Here at Keyser we often sign NDAs with our clients and don’t share transactions with other people. Confidentiality is very important to us. Like I said before, in the world of real estate word travels quickly and information spreads. How else would those cold calls start? *WINK*

3. “We have your best interest (as the tenant) at heart.”

Most brokers represent landlords AND tenants. And representing a landlord is much more lucrative than a one-off tenant. This means they could be less likely to fight hard for you if it means upsetting an owner who is either a current or prospective client.

Here at Keyser we represent the tenant only and we have a common saying that perfectly captures why this is:

Would you have a prosecuting attorney also represent a defendant in the same trial? No. Because there’s no telling whose best interest would be prioritized.

The same goes for real estate, and we always put our clients and their needs first above all else.

If you want to learn more about real estate and choosing the right space, feel free to reach out to me.

Find Noah:

Email: [email protected]
Facebook: Noah Barrasso
Twitter: @NoahBarrasso

Hey Noah, What’s With All the Content?

Lately people have been asking me “I keep seeing all this content from you lately…what’s the deal with it all?”

So, I wanted to take the time to share my thoughts behind it all.

Unless you’re directly involved with real estate and like to geek out over it like I do, I think we can all agree that talking real estate (i.e. market vacancies, Cap Rates, renewal options, etc.) is not the sexiest thing. And, like insurance, accounting, or other service industries, it can sometimes come off as something your company doesn’t want to deal with but must.

Plain and simple– real estate is how I get paid. When I help negotiate a lease or purchase of a building on the behalf of my client, the landlord pays a percentage of that consideration to me/us.  And our company, Keyser, prides ourselves at being the best at representing tenants with any and all things related to commercial real estate.

Inside Ideas Collide’s office space in Arcadia

But I know many folks don’t want to consistently hear about the latest market trends or lease rates in the way that I like to (although I’d be happy to dive into that if you’re curious).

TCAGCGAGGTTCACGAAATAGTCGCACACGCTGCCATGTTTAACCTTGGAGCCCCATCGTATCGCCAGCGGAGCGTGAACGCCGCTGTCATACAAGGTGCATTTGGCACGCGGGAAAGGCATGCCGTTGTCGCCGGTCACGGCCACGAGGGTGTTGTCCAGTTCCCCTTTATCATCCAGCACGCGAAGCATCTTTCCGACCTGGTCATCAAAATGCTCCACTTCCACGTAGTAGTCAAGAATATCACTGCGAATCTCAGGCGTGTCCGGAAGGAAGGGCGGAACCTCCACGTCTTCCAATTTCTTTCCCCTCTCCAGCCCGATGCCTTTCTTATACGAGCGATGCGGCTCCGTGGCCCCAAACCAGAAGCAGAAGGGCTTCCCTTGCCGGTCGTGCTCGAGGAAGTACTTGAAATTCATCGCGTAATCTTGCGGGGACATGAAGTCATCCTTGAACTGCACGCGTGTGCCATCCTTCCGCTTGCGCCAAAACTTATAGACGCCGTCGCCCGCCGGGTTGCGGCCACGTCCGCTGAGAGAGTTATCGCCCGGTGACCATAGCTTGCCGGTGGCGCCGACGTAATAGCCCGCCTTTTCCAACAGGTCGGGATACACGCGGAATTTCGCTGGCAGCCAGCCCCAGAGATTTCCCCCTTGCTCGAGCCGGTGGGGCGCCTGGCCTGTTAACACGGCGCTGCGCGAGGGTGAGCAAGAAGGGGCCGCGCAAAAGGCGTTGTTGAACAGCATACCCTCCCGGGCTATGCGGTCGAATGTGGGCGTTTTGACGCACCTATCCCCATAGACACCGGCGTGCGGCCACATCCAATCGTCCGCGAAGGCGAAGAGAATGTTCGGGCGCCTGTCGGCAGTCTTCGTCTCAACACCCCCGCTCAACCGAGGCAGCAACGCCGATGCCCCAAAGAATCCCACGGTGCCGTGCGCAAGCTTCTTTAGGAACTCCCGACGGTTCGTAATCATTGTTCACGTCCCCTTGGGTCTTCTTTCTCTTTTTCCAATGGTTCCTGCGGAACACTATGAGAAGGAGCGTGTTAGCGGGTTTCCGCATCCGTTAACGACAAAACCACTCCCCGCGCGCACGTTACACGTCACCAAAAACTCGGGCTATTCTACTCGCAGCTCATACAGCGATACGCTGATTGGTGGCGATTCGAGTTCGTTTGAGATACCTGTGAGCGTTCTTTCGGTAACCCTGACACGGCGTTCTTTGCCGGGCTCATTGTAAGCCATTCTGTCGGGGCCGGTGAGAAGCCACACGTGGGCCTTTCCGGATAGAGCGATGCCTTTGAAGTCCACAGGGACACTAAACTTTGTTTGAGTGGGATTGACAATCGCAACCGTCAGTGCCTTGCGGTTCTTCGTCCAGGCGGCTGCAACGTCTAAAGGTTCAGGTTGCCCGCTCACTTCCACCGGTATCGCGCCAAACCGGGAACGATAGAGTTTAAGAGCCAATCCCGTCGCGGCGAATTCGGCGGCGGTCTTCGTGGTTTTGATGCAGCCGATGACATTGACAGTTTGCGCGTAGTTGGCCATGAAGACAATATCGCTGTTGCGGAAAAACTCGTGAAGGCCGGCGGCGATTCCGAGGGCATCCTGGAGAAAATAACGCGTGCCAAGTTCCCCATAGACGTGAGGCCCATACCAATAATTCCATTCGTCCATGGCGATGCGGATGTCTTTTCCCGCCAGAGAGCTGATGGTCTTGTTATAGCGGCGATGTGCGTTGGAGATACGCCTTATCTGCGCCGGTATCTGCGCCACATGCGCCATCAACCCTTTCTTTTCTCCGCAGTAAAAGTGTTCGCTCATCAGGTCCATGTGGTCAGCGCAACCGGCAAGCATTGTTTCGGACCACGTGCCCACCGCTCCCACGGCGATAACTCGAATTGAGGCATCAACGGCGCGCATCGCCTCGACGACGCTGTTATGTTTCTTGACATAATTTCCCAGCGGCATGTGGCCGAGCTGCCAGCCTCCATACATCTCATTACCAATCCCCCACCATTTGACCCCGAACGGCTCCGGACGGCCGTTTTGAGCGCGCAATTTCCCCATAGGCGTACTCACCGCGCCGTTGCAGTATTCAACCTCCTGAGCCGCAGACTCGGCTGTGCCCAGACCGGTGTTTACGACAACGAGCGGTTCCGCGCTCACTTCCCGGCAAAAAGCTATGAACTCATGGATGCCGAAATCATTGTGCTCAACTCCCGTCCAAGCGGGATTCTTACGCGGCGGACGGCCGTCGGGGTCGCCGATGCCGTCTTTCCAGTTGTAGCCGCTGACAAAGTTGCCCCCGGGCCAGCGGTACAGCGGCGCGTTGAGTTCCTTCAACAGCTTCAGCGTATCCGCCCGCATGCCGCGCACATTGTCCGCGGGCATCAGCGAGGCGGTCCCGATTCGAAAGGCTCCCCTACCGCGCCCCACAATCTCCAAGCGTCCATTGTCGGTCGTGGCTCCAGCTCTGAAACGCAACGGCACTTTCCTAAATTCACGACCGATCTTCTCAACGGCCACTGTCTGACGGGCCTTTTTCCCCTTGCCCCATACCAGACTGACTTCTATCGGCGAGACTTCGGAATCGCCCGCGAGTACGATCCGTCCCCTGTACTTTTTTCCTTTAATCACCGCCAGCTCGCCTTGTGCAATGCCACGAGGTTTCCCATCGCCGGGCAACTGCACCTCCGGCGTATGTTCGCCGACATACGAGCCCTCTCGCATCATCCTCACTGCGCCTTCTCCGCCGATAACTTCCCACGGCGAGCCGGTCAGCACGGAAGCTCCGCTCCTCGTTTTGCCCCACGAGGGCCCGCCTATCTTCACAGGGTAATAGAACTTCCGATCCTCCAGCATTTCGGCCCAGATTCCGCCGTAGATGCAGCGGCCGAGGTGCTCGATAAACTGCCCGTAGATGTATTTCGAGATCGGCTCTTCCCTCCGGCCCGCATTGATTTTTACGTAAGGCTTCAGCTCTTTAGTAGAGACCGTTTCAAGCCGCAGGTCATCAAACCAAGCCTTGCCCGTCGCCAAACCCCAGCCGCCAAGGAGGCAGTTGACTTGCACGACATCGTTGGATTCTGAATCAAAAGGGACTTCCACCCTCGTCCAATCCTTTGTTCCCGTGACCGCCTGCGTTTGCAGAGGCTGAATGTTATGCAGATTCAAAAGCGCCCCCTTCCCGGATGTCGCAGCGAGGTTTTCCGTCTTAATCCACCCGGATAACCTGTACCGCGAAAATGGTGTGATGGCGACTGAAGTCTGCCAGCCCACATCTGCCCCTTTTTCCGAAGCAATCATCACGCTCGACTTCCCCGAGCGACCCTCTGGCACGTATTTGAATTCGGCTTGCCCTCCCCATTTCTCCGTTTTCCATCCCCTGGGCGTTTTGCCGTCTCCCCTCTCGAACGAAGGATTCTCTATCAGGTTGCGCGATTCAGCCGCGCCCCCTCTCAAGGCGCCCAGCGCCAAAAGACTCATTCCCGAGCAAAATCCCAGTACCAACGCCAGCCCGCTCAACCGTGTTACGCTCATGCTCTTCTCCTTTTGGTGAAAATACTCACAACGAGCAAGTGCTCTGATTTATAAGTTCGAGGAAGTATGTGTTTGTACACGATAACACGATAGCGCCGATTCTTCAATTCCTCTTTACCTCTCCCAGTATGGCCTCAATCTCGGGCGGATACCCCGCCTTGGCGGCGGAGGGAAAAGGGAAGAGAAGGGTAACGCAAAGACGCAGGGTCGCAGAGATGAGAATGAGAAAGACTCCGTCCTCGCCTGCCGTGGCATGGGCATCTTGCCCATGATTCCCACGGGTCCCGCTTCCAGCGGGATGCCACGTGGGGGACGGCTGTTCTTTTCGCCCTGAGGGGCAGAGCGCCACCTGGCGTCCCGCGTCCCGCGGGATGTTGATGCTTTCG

So, keeping that in mind, I tried to take myself out of the situation and asked the following questions:

  • What would I want to know about this topic?
  • Who would I want to learn from?
  • And how would I want it presented to me?

The answer: I’d want to know about the companies this person worked with, the people involved, and their stories.

Tour de Tech with Heidi Jannenga, Co-Founder/CEO of WebPT

I’m also a visual person–so hearing from the people themselves and taking a sneak peek into their spaces/lives would keep me interested. This is how Tour de Tech was born.  Instead of filming myself talk about the real estate process and how we helped these clients create badass spaces, I created this series to show how well company’s culture and space can align if the real estate piece is done right.

Martini Shot with Lauren Bailey, Co-Founder/CEO of Upward Projects

Martini Shot was a little different. It sprung from the desire to humanize successful people, so that less seasoned entrepreneurs (or people just starting out in their field) can learn more about what it takes to be successful.  AND, let’s not forget it was also meant to share these folk’s favorite watering holes/cocktails and hopefully share a funny story 😊.  

I showcase a variety of clients and people I just genuinely admire in terms of their talent, drive, and story.

I want to create the kind of content I would want to consume in a field I happen to know very well. Sharing the success of the people I work with in a way that’s more relatable, candid, and transparent is the end goal.

There is a time and place for real estate, but my hope is that even if I can’t guide you professionally just yet, maybe something will resonate with you on a personal level. If I can gain one positive from my content or make one-person smile…I’ll be happy.